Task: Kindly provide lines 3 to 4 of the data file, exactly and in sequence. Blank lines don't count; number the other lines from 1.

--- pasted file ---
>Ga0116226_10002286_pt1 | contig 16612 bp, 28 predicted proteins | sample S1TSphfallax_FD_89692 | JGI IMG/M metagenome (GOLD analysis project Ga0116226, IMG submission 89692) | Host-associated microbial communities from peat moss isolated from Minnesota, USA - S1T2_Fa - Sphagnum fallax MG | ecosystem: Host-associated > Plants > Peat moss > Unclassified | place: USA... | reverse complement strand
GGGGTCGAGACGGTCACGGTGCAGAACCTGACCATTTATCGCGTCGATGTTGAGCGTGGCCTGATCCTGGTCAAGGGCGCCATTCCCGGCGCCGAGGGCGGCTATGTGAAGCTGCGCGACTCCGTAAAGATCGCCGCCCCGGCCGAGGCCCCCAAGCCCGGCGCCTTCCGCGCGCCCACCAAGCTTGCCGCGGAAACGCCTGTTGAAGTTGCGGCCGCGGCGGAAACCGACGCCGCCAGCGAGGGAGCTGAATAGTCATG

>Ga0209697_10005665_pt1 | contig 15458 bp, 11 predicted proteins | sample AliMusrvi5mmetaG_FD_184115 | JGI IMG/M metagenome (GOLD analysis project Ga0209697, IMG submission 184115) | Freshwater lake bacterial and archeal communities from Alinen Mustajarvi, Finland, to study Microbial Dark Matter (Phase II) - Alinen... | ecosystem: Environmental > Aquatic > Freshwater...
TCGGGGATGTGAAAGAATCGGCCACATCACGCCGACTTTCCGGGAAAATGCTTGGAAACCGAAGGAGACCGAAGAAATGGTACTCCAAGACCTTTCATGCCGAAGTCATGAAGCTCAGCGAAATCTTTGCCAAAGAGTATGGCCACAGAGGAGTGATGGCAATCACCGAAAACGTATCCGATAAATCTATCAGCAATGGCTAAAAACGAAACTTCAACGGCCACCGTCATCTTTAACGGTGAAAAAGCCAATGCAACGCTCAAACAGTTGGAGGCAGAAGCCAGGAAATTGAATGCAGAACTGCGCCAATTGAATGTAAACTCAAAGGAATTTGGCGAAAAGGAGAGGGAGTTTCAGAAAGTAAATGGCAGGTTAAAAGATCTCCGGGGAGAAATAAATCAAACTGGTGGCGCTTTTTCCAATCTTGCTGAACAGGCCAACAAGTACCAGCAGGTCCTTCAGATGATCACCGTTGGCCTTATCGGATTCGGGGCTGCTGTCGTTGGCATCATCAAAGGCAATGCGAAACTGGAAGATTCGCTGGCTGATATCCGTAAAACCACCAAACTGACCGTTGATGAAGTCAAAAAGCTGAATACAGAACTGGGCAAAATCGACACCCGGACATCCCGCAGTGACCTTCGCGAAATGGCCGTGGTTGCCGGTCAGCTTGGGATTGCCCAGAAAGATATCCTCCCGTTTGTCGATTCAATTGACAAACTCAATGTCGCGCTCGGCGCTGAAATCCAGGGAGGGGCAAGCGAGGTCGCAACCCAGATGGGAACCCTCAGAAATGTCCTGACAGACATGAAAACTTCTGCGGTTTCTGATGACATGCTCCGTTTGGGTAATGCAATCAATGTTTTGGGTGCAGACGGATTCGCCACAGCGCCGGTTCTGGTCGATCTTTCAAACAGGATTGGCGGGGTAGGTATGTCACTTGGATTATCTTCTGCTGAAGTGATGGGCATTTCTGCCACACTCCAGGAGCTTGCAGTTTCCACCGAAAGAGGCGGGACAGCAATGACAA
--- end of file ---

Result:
>Ga0209697_10005665_pt1 | contig 15458 bp, 11 predicted proteins | sample AliMusrvi5mmetaG_FD_184115 | JGI IMG/M metagenome (GOLD analysis project Ga0209697, IMG submission 184115) | Freshwater lake bacterial and archeal communities from Alinen Mustajarvi, Finland, to study Microbial Dark Matter (Phase II) - Alinen... | ecosystem: Environmental > Aquatic > Freshwater...
TCGGGGATGTGAAAGAATCGGCCACATCACGCCGACTTTCCGGGAAAATGCTTGGAAACCGAAGGAGACCGAAGAAATGGTACTCCAAGACCTTTCATGCCGAAGTCATGAAGCTCAGCGAAATCTTTGCCAAAGAGTATGGCCACAGAGGAGTGATGGCAATCACCGAAAACGTATCCGATAAATCTATCAGCAATGGCTAAAAACGAAACTTCAACGGCCACCGTCATCTTTAACGGTGAAAAAGCCAATGCAACGCTCAAACAGTTGGAGGCAGAAGCCAGGAAATTGAATGCAGAACTGCGCCAATTGAATGTAAACTCAAAGGAATTTGGCGAAAAGGAGAGGGAGTTTCAGAAAGTAAATGGCAGGTTAAAAGATCTCCGGGGAGAAATAAATCAAACTGGTGGCGCTTTTTCCAATCTTGCTGAACAGGCCAACAAGTACCAGCAGGTCCTTCAGATGATCACCGTTGGCCTTATCGGATTCGGGGCTGCTGTCGTTGGCATCATCAAAGGCAATGCGAAACTGGAAGATTCGCTGGCTGATATCCGTAAAACCACCAAACTGACCGTTGATGAAGTCAAAAAGCTGAATACAGAACTGGGCAAAATCGACACCCGGACATCCCGCAGTGACCTTCGCGAAATGGCCGTGGTTGCCGGTCAGCTTGGGATTGCCCAGAAAGATATCCTCCCGTTTGTCGATTCAATTGACAAACTCAATGTCGCGCTCGGCGCTGAAATCCAGGGAGGGGCAAGCGAGGTCGCAACCCAGATGGGAACCCTCAGAAATGTCCTGACAGACATGAAAACTTCTGCGGTTTCTGATGACATGCTCCGTTTGGGTAATGCAATCAATGTTTTGGGTGCAGACGGATTCGCCACAGCGCCGGTTCTGGTCGATCTTTCAAACAGGATTGGCGGGGTAGGTATGTCACTTGGATTATCTTCTGCTGAAGTGATGGGCATTTCTGCCACACTCCAGGAGCTTGCAGTTTCCACCGAAAGAGGCGGGACAGCAATGACAA